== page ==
I am not only a Student-Athlete: Investigating Social Identity Complexity as a Stereotype Threat Mitigation Strategy to Reduce Barriers to Academic Engagements

Jacob Alan English – Georgia State University
Ann Cale Kruger – Georgia State University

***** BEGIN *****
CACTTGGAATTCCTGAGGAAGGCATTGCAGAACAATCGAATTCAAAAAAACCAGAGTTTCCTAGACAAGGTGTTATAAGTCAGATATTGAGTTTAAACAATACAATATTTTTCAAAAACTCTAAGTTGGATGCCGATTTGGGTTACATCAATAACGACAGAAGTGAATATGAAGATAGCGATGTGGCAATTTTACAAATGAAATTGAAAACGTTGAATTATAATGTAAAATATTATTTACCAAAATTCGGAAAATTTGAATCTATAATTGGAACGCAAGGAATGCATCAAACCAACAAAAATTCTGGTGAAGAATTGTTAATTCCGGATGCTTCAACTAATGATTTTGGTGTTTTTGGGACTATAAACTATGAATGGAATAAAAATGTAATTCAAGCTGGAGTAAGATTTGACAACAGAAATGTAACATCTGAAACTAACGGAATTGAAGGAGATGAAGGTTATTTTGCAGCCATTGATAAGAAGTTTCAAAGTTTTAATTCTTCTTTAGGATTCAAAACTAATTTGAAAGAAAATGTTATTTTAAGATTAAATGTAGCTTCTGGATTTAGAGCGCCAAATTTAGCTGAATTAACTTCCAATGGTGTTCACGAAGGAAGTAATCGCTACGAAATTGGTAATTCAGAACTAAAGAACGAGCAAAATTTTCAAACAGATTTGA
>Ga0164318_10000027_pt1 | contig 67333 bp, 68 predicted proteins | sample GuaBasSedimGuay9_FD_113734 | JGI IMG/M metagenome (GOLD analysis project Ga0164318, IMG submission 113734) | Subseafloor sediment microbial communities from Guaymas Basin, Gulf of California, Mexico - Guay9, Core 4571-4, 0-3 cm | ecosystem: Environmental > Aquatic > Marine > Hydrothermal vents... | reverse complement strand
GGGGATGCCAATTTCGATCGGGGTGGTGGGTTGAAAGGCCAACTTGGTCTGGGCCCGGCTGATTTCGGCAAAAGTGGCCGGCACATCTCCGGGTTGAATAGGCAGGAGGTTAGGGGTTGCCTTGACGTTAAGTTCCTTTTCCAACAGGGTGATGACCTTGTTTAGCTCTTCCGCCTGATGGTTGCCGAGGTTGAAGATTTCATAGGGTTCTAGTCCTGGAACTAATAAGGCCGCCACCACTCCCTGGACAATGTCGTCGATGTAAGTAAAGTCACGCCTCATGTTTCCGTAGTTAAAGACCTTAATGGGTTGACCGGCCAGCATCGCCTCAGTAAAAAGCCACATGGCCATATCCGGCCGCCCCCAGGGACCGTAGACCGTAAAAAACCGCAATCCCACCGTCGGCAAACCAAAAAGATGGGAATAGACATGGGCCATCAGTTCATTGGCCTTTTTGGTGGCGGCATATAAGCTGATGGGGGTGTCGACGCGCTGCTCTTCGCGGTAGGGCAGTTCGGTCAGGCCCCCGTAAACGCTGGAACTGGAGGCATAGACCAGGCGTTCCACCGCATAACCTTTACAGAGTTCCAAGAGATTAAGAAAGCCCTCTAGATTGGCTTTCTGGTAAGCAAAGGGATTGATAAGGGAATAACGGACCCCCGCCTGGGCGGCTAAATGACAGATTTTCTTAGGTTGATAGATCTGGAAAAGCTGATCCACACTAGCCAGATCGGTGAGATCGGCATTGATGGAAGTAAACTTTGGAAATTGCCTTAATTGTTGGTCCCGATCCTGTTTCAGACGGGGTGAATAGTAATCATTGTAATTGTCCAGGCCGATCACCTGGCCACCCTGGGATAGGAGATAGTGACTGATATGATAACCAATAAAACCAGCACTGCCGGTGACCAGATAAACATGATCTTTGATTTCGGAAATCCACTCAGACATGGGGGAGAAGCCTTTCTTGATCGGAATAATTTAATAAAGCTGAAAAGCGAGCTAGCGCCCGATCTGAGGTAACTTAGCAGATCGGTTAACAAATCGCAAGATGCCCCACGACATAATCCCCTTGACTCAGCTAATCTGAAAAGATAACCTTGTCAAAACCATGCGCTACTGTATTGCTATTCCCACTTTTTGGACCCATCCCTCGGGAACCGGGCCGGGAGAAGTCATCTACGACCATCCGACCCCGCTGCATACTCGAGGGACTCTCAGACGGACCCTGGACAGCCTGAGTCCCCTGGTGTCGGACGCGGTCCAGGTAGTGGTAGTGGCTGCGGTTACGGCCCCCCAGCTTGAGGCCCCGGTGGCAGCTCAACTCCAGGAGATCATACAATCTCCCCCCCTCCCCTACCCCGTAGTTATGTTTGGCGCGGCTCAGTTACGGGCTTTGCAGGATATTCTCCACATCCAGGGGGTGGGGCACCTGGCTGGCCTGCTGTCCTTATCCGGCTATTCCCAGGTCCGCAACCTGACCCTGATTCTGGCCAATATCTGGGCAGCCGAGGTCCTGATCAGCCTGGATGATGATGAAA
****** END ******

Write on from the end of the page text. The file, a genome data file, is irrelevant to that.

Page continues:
Collegiate athletes must contend with harmful stereotypes (e.g., intellectually lazy, unintelligent) during their academic careers (Comeaux, 2012). Research shows that student-athletes’ academic performance can be negatively impacted by stereotype threat (Riciputi & Erdal, 2017). Currently, there is no published evidence-based research on stereotype threat (ST) mitigation strategies targeted to student-athletes. Expanding the work of Gresky and colleagues (2005), this study explored a self-concept map activity, based on the social identity complexity theory, as one potential strategy for collegiate athletes. Seventy Division I athletes were randomly assigned to one of three experimental conditions (varying by the level of ST administered). ANOVA was used to assess differences in scores on an SAT-style examination across conditions. These results suggest that ST mitigations may work, but strategies should be culturally specific and relevant to the challenge of the academic tasks. The study offers unique strategies to help student-athletes combat social and psychological barriers to academic engagement, such as high-impact practices, and academic and postgraduate success.